Pablo Escobar’s brother is suing Netflix for a billion dollars

Yes, one BILLION dollars

September 22, 2017

The 71-year-old brother of deceased drug kingpin Pablo Escobar, Roberto de Jesus Escobar Gaviria, is suing Netflix for a billion dollars, alleging copyright infringement involving their Escobar-focused drama series Narcos.

Gaviria filed the lawsuit last year through his company Escobar Inc., suing the streaming giant for using Pablo Escobar’s name and story without permission. “I don’t want Netflix or any other film production company to film any movies in Medellin or Colombia that relates to me or my brother Pablo without authorization from Escobar Inc.,” Gaviria said, speaking to the Hollywood Reporter from Colombia. “It is very dangerous. Especially without our blessing. This is my country.”

“Netflix is scared,” Gaviria continued. “They sent us a long letter to threaten us. Right now, we are in discussions… to obtain our $1 billion payment. If we don’t receive it, we will close their little show.” When Pablo Escobar controlled the notorious Medellin drug cartel in the late 80s, and was responsible for smuggling over 80% of all US cocaine into the country and killing thousands of people in the process, Gaviria functioned as an important accountant and hitman for his brother’s operation.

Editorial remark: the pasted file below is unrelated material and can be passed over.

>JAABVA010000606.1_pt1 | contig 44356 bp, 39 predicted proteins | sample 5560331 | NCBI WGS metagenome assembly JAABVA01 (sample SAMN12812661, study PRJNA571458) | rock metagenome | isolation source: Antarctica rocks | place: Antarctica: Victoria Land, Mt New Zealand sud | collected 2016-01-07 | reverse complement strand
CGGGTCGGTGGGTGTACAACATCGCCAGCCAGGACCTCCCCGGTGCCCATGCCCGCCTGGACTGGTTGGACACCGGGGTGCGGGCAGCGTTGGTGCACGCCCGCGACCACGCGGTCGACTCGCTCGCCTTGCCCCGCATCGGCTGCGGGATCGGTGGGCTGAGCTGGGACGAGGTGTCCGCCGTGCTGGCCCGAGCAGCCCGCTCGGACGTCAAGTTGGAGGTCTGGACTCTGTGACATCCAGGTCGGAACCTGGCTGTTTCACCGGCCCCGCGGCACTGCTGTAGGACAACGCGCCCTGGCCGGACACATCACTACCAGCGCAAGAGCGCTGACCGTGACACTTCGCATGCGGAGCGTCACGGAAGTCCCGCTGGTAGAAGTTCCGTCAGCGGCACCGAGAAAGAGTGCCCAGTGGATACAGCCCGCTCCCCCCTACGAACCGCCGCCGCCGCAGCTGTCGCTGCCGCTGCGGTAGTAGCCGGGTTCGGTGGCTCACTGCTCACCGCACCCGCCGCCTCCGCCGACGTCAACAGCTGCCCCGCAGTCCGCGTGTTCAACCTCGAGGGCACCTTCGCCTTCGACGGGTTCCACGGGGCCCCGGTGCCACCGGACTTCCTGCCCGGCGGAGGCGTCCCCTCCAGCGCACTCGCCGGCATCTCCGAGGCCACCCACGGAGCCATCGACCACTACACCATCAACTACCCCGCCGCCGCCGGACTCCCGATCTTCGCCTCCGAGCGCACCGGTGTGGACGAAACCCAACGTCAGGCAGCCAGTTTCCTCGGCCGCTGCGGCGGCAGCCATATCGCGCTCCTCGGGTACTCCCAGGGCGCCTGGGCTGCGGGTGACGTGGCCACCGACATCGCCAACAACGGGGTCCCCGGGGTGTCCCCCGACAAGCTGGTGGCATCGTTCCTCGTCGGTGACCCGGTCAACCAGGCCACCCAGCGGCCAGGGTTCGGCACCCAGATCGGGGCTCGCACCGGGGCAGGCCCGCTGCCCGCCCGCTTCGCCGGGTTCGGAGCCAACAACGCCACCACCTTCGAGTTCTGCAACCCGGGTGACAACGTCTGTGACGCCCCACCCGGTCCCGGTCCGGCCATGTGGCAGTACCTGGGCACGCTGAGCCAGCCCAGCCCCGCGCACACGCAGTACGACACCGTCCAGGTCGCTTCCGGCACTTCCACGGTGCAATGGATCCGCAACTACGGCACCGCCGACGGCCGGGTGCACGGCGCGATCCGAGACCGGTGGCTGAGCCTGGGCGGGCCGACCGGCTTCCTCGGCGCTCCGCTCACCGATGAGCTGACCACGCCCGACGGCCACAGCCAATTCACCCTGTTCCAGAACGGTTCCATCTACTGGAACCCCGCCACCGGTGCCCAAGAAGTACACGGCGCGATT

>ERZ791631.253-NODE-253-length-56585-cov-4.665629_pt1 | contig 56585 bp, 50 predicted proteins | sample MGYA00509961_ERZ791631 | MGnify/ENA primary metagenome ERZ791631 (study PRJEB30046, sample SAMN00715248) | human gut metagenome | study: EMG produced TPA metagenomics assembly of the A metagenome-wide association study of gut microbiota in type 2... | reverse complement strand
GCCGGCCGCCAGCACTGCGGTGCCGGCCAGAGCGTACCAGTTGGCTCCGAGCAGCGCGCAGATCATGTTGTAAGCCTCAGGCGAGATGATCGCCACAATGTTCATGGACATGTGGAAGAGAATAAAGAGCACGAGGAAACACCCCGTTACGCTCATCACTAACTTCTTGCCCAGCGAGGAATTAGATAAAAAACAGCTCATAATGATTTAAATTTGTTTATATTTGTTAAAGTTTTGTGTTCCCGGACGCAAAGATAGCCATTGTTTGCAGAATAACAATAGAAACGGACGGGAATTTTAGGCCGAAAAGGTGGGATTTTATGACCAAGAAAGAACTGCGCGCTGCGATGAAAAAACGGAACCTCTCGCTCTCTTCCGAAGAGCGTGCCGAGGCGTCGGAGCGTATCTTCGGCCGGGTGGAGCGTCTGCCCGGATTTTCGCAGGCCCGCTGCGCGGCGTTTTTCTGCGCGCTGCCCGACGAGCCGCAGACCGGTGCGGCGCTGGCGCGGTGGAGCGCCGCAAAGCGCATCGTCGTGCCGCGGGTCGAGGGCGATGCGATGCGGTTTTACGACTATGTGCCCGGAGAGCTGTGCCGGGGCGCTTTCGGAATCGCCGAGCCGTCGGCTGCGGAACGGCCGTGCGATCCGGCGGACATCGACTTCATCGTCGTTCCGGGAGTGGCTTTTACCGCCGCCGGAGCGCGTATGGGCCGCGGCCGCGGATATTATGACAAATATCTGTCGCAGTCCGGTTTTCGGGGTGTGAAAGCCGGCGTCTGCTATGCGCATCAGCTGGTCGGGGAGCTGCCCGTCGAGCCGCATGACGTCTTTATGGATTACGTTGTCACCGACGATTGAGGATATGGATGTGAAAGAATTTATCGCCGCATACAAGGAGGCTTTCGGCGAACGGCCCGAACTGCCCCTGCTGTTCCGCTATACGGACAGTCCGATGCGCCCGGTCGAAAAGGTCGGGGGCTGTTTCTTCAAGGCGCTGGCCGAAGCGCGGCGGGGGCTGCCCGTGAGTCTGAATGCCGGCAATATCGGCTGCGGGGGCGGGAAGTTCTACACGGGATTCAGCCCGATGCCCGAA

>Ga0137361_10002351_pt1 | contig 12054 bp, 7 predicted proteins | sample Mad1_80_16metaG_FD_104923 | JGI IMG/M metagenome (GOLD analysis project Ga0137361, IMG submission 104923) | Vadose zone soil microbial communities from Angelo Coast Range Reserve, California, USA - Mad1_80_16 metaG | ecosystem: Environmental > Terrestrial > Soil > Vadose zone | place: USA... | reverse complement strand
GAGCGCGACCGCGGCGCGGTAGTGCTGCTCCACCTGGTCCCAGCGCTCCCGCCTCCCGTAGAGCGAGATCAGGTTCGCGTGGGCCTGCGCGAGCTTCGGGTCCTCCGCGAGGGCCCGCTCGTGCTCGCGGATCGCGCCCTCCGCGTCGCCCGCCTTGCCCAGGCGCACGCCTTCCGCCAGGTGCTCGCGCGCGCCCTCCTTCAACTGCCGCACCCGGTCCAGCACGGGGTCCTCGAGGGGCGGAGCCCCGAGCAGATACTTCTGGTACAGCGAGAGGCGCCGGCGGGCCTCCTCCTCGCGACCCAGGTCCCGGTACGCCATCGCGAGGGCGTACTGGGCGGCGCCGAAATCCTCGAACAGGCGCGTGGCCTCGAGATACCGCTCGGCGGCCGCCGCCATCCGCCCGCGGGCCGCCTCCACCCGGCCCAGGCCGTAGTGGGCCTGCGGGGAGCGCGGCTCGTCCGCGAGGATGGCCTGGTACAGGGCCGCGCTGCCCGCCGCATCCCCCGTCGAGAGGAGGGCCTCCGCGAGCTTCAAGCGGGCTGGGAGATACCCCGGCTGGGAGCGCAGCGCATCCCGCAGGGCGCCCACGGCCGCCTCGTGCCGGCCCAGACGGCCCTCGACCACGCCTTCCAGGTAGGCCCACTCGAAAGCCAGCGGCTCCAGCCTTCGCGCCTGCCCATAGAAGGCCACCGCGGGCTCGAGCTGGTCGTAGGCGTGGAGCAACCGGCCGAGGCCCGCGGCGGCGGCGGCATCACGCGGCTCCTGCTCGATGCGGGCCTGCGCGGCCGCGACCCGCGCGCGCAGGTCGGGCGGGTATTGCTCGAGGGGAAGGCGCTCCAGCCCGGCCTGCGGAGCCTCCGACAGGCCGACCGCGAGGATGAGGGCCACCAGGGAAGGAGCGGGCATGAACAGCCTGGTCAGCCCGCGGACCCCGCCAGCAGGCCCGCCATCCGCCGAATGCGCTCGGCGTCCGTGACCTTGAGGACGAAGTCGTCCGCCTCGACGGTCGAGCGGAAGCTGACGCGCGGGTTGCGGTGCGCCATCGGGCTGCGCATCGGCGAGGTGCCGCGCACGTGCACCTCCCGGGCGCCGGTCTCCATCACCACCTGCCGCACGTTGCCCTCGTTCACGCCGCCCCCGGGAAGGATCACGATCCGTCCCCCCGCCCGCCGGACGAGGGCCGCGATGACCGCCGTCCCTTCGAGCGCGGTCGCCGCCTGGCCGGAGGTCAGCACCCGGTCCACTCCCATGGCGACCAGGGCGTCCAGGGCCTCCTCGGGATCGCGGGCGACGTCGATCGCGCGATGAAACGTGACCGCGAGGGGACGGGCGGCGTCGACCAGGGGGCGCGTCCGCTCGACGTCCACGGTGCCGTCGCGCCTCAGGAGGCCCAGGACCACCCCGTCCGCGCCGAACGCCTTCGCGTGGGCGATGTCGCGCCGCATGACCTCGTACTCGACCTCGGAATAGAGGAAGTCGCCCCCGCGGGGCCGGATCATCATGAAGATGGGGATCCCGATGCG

A lawyer for Narcos Productions, LLC, did indeed send Gaviria a letter, alleging that his claim that he’d trademarked terms associated with his brother’s life and the Narcos show were  fraudulent. “For example,” wrote Narcos Productions lawyer Jill M. Pietrini, “Escobar [Inc.] claims that it has used ‘Narcos’ in connection with things like ‘operating a website’ and ‘game services provided online from a computer network’ since Jan. 31, 1986. However, the internet had not been developed for widespread consumer use in 1986, nor was the capability to provide audiovisual works nor game services available at that time.”

“I don’t play around with these people in Silicon Valley. They have their phones and nice products. But they don’t know life and would never dare to survive in the jungle of Medellin or Colombia. I have done that,” Gaviria said.

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